This prong of a Section 110 analysis was not at issue in Commonwealth v. Starr as there was no multi-county prosecutions.

The Commonwealth relies on Superior Court cases which interpret the "within the jurisdiction of a single court" language of § 110 to mean venue. The term "venue," however, does not appear in the statute. Had the Legislature intended such a meaning, it could have easily stated that the instant and former charges be "within the jurisdiction and venue of a single court." In any event, the Superior Court cases are not controlling. Our Court has never addressed the application of § 110 in a case involving multi-county offenses. Moreover, when we have discussed the "jurisdiction of a single court" language of § 110, we intimated that the term dealt with the competency of a court, and not necessarily venue.

See e.g. Commonwealth v. Cromwell, 329 Pa. Super. 329, 478 A.2d 813 (1984) (burglaries committed in Somerset and Bedford Counties could not have been consolidated for trial in Somerset County where some of the burglaries took place in Bedford County, even where it was subsequently determined that all of the burglaries were part of the same criminal episode, and therefore, prosecution was not barred by § 110); Commonwealth v. Nichelson, 294 Pa. Super. 438, 440 A.2d 545 (1982)(defendant's prosecution for offenses in Philadelphia County including, inter alia, theft, robbery and conspiracy to commit the same, was not barred because jurisdiction was not proper in a single court); Commonwealth v. Caden, 326 Pa. Super. 192, 473 A.2d 1047 (1984) (defendant's guilty plea in Delaware County to theft related offenses for tractor stolen in Delaware County did not bar subsequent prosecution in Montgomery County of offenses based upon possession of a stolen truck upon which the stolen tractor was sitting during arrest because the offenses were committed against the peace of the respective counties, and defendant was properly charged in both counties); Commonwealth v. Harris, 275 Pa. Super. 18, 418 A.2d 589 (1980) (prosecution in Montgomery County was not barred by prior convictions in Philadelphia County which arose out of the same criminal episode of forcibly abducting the victim from her home in Philadelphia, and taking her to Montgomery County where she was threatened); and Commonwealth v. Simeone, 222 Pa. Super. 376, 294 A.2d 921 (1972)(defendant's acquittal of charges of receiving stolen property in Philadelphia County did not bar a subsequent prosecution for burglary, larceny and receiving stolen goods in Bucks County because those offenses occurred in Bucks County and were beyond the jurisdiction of Philadelphia County).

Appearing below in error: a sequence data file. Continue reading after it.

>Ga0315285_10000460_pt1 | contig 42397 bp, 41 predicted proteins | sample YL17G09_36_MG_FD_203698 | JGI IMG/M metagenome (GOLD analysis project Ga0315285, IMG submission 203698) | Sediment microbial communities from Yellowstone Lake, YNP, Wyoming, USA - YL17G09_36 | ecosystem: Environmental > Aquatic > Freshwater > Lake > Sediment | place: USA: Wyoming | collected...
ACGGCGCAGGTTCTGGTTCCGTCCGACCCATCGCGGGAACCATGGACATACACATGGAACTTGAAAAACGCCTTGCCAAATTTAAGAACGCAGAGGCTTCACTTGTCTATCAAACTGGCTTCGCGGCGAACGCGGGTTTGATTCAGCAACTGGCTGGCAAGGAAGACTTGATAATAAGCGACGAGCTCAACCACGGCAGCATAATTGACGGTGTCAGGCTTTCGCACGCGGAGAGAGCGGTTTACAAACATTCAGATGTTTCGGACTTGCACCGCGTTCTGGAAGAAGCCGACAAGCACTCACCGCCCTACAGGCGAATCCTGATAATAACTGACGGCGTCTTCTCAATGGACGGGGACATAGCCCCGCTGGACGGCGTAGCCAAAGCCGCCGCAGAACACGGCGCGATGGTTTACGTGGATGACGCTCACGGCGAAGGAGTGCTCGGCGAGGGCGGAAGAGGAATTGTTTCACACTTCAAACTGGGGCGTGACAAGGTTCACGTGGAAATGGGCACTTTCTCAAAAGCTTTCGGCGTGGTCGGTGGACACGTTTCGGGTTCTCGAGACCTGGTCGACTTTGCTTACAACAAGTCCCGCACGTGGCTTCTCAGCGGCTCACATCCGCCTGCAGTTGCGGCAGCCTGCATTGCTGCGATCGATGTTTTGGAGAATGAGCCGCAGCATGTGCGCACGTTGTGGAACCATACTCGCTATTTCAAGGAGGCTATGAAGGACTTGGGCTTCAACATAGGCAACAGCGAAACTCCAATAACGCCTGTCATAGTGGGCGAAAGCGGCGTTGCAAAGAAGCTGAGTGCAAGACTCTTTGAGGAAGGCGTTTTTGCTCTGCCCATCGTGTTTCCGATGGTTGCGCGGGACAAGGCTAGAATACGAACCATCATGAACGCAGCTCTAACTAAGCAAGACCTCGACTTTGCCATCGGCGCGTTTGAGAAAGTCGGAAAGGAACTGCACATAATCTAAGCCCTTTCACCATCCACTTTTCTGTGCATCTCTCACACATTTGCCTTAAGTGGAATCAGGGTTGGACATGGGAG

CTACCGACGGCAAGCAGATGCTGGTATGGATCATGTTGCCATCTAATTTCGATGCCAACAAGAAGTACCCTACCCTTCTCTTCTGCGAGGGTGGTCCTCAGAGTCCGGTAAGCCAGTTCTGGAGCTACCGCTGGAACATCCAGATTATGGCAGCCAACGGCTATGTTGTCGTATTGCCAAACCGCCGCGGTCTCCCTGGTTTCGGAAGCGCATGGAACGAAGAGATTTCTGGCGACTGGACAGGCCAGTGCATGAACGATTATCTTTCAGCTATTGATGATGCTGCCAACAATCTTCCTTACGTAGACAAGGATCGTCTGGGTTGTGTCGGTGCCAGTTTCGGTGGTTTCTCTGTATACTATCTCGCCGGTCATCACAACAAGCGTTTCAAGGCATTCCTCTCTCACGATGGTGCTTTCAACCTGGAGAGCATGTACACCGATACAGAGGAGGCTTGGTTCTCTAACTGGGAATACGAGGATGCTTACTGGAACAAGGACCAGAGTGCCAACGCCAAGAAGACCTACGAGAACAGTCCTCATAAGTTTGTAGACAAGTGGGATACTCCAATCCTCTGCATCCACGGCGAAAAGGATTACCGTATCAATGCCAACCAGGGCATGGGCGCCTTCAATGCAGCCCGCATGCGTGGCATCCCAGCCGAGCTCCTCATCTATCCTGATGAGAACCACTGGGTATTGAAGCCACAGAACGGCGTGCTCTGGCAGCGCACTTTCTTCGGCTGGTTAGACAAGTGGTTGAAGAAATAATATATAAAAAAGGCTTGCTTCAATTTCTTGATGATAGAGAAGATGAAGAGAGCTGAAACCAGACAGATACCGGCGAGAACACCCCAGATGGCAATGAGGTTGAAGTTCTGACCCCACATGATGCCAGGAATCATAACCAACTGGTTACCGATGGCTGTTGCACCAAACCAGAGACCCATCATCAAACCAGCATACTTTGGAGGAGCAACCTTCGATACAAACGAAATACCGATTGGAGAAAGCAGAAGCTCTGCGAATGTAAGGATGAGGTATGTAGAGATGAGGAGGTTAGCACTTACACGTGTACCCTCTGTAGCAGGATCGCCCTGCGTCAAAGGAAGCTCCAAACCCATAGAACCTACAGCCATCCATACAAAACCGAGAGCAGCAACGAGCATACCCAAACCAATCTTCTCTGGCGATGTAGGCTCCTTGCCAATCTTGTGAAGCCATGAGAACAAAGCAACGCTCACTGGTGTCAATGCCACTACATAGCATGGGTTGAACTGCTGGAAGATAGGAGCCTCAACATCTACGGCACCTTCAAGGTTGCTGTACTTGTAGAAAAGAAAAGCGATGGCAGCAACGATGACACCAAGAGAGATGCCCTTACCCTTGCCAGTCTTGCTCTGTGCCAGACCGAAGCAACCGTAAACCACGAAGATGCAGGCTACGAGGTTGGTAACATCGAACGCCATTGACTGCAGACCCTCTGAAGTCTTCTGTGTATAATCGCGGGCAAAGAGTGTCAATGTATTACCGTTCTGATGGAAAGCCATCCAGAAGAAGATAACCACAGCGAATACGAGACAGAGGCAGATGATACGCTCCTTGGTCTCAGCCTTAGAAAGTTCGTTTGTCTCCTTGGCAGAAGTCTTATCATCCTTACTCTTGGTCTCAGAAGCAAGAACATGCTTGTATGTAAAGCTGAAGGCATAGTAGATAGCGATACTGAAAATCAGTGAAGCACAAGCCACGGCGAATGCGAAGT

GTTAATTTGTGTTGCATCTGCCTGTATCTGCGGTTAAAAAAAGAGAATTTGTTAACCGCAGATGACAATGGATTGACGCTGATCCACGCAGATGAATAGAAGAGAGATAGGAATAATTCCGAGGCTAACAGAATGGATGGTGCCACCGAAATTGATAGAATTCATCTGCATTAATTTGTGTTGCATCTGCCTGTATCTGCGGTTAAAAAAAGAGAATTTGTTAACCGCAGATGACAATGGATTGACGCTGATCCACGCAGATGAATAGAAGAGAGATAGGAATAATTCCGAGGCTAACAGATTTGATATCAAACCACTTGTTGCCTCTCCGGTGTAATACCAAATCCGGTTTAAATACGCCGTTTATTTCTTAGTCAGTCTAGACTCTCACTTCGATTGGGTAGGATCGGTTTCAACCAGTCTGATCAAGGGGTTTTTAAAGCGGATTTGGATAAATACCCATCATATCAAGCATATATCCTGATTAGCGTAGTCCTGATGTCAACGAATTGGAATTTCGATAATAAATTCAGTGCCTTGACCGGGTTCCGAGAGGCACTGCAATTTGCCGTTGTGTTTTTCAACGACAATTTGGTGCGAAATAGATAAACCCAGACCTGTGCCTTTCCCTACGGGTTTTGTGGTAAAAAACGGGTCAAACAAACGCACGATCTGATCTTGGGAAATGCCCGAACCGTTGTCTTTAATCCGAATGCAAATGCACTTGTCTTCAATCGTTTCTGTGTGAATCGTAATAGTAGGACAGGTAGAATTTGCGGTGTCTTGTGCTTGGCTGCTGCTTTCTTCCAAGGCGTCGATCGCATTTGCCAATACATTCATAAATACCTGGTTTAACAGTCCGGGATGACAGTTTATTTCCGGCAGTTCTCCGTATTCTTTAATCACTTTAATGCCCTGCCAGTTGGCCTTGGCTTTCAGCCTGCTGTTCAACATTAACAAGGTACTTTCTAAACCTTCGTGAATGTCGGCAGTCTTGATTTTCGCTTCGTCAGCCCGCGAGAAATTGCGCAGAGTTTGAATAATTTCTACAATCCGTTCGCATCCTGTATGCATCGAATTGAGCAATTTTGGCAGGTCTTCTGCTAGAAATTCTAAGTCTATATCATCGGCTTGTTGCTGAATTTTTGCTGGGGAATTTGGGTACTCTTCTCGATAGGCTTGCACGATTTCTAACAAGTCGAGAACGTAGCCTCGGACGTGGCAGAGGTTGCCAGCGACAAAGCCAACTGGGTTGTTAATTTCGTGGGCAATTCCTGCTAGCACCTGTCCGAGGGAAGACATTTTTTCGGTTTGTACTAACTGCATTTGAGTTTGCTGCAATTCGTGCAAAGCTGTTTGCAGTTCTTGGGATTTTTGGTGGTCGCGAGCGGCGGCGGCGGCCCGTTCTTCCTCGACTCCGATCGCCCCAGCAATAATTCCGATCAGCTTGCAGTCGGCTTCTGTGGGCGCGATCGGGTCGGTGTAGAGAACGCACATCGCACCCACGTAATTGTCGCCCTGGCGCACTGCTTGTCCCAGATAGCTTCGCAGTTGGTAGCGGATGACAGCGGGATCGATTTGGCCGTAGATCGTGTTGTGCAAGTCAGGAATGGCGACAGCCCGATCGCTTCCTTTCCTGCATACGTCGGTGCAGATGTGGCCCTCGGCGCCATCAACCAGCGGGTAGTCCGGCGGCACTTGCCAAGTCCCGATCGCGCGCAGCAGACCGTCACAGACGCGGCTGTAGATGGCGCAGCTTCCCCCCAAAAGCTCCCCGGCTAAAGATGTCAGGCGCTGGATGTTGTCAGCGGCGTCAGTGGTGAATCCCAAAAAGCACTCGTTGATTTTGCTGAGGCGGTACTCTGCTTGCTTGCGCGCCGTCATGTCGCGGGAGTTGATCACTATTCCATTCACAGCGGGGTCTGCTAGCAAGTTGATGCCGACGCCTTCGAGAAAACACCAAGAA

In Commonwealth v. Beatty, 500 Pa. 284, 455 A.2d 1194 (1983), we held that § 110 did not bar the prosecution of an aggravated assault charge when the defendant had previously pled guilty to the summary offense of failing to identify himself at the scene of an accident. Our Court distinguished the two offenses by asserting that one was a summary offense within the jurisdiction of the district justice, while the other was within the jurisdiction of the court of common pleas. Thus, the offenses were not "within the jurisdiction of a single court."

We extended this holding in Commonwealth v. Taylor, 513 Pa. 547, 522 A.2d 37 (1987), to include summary offenses under the Crimes Code, again holding that the district justice had original jurisdiction over the summary offense of harassment, while it lacked jurisdiction over a misdemeanor charge of carrying a concealed weapon.

Thus, when considering the purposes underlying the statute, I read "jurisdiction" in § 110 to mean just that. The fact that multiple offenses stemming from one criminal episode cross a county line should not require the Commonwealth to expend resources on two trials and thereby submit the defendant to successive prosecutions. To hold otherwise would be inconsistent with the rationale of § 110.

My conclusion here is not meant to abrogate the well-established rule that the locus of the crime generally dictates the county in which charges must be brought. The conclusion I reach is limited to circumstances clearly fitting within the confines of § 110.

It must be remembered that the other requirements of § 110 must still be satisfied in order to bar a subsequent prosecution. Obviously, the former prosecution must have resulted in an acquittal or a conviction, there must be one criminal episode, and the prosecutor must be aware of the instant charges before the commencement of the trial on the former charges. The jurisdictional requirement of § 110 would then ensure that a single court would be competent to hear the matter.

Contrary to the Commonwealth's contention, a criminal could not strategically plan his crimes so that the entrance of a guilty plea of a lesser offense in one county would negate the future prosecution of more serious offenses in another county.